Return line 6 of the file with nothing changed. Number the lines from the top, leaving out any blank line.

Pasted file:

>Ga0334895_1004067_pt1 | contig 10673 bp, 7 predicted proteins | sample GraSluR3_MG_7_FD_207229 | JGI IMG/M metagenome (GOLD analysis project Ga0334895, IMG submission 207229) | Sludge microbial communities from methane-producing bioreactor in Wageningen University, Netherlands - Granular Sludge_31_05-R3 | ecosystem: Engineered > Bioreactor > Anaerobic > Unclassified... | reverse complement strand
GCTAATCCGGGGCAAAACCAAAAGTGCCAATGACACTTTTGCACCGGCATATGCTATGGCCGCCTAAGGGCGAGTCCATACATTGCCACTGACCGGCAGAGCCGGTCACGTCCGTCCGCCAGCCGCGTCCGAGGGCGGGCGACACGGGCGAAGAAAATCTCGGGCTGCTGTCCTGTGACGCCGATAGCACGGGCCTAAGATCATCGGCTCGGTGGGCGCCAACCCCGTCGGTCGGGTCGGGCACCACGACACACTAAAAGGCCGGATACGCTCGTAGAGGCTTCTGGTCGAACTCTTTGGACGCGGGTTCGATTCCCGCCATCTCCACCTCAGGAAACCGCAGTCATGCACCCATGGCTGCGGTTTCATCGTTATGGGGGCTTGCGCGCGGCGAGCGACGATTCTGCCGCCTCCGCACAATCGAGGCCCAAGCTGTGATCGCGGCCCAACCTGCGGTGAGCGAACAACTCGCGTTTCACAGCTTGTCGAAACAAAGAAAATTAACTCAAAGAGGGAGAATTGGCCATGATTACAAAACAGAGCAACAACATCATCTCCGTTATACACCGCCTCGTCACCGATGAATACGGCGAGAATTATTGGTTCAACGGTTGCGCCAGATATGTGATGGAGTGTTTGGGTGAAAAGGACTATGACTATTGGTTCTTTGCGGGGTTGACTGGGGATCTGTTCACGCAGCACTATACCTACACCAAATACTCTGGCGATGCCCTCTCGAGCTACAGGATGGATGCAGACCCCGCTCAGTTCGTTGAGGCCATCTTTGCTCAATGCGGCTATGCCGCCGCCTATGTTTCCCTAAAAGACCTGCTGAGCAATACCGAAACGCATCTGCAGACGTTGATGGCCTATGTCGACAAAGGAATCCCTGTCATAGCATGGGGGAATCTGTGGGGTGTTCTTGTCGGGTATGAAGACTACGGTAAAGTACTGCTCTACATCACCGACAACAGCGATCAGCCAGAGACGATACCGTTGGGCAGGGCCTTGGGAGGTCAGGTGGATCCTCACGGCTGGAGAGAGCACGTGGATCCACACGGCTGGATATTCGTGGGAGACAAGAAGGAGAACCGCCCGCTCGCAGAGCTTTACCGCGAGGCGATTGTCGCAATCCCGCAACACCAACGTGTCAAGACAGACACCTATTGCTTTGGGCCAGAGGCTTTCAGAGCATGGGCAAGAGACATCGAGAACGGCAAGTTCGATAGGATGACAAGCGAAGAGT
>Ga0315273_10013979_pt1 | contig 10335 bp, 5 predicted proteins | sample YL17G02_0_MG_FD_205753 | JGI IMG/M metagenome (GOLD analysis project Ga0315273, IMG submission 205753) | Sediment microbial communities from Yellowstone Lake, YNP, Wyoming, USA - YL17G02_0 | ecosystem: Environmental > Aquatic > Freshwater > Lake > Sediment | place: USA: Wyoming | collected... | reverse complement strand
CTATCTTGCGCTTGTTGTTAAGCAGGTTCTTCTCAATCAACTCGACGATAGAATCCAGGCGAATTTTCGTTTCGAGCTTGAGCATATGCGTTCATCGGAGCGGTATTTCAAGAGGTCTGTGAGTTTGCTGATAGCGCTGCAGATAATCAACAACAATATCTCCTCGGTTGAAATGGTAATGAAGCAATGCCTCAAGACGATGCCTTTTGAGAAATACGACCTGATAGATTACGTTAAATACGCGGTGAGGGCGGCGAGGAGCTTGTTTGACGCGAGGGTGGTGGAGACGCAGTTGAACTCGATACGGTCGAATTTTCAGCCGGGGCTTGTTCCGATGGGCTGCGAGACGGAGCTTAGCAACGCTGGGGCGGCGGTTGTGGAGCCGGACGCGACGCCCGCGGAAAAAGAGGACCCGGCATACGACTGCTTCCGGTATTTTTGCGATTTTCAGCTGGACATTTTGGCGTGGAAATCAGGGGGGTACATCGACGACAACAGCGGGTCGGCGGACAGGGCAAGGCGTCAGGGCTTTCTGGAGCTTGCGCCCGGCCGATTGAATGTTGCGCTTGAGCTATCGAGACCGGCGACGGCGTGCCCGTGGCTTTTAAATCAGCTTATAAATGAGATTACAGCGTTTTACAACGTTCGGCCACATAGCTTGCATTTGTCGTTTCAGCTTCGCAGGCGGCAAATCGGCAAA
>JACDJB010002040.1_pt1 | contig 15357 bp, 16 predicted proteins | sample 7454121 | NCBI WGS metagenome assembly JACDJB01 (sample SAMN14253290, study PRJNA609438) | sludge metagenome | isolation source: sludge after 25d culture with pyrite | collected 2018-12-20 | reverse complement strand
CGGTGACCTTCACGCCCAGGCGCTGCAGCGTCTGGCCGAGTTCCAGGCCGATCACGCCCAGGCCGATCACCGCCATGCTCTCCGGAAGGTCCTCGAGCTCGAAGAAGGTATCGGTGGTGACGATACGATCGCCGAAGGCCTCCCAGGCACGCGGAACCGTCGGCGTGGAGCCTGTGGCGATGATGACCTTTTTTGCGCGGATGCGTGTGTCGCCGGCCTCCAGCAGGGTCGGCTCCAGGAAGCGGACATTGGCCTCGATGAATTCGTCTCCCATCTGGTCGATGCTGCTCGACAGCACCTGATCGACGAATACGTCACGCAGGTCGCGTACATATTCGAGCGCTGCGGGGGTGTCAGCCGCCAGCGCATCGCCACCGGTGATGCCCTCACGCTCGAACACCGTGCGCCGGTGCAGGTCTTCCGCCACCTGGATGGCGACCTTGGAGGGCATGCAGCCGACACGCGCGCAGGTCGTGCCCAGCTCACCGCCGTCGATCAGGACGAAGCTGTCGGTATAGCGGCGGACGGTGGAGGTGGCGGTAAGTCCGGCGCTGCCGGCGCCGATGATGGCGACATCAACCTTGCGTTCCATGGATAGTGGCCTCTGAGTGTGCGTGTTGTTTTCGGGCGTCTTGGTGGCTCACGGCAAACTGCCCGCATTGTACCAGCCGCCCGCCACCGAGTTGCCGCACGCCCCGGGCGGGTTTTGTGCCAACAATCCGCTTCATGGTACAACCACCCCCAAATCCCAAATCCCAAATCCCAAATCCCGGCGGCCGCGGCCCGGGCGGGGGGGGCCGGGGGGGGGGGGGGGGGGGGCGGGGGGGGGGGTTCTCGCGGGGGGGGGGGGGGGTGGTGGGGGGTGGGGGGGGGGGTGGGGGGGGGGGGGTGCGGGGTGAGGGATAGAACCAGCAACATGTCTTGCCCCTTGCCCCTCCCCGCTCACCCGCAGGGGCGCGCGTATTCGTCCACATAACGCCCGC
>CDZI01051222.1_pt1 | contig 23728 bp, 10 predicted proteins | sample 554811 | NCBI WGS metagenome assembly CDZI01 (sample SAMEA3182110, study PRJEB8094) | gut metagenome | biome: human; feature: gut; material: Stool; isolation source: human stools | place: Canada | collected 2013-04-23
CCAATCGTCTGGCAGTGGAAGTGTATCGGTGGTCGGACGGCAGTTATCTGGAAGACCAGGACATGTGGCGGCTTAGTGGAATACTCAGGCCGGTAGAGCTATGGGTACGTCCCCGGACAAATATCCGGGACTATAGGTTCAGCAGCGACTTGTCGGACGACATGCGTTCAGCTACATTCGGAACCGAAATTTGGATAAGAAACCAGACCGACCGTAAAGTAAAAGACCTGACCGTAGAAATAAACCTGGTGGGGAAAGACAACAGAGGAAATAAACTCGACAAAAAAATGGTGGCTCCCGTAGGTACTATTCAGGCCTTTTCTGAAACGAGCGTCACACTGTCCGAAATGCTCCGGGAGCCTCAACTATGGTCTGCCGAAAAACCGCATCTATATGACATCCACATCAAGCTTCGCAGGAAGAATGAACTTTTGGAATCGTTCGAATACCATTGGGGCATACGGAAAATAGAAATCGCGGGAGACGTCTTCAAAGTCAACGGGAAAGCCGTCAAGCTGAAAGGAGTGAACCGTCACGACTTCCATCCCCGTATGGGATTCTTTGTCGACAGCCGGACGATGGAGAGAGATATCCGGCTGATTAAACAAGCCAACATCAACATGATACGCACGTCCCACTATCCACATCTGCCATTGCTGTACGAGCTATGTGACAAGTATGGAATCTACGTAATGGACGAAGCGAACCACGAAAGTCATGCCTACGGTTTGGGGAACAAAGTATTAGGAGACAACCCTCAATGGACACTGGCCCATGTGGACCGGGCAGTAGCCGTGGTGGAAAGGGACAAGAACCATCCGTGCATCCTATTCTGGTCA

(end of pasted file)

CGGTGACCTTCACGCCCAGGCGCTGCAGCGTCTGGCCGAGTTCCAGGCCGATCACGCCCAGGCCGATCACCGCCATGCTCTCCGGAAGGTCCTCGAGCTCGAAGAAGGTATCGGTGGTGACGATACGATCGCCGAAGGCCTCCCAGGCACGCGGAACCGTCGGCGTGGAGCCTGTGGCGATGATGACCTTTTTTGCGCGGATGCGTGTGTCGCCGGCCTCCAGCAGGGTCGGCTCCAGGAAGCGGACATTGGCCTCGATGAATTCGTCTCCCATCTGGTCGATGCTGCTCGACAGCACCTGATCGACGAATACGTCACGCAGGTCGCGTACATATTCGAGCGCTGCGGGGGTGTCAGCCGCCAGCGCATCGCCACCGGTGATGCCCTCACGCTCGAACACCGTGCGCCGGTGCAGGTCTTCCGCCACCTGGATGGCGACCTTGGAGGGCATGCAGCCGACACGCGCGCAGGTCGTGCCCAGCTCACCGCCGTCGATCAGGACGAAGCTGTCGGTATAGCGGCGGACGGTGGAGGTGGCGGTAAGTCCGGCGCTGCCGGCGCCGATGATGGCGACATCAACCTTGCGTTCCATGGATAGTGGCCTCTGAGTGTGCGTGTTGTTTTCGGGCGTCTTGGTGGCTCACGGCAAACTGCCCGCATTGTACCAGCCGCCCGCCACCGAGTTGCCGCACGCCCCGGGCGGGTTTTGTGCCAACAATCCGCTTCATGGTACAACCACCCCCAAATCCCAAATCCCAAATCCCAAATCCCGGCGGCCGCGGCCCGGGCGGGGGGGGCCGGGGGGGGGGGGGGGGGGGGCGGGGGGGGGGGTTCTCGCGGGGGGGGGGGGGGGTGGTGGGGGGTGGGGGGGGGGGTGGGGGGGGGGGGGTGCGGGGTGAGGGATAGAACCAGCAACATGTCTTGCCCCTTGCCCCTCCCCGCTCACCCGCAGGGGCGCGCGTATTCGTCCACATAACGCCCGC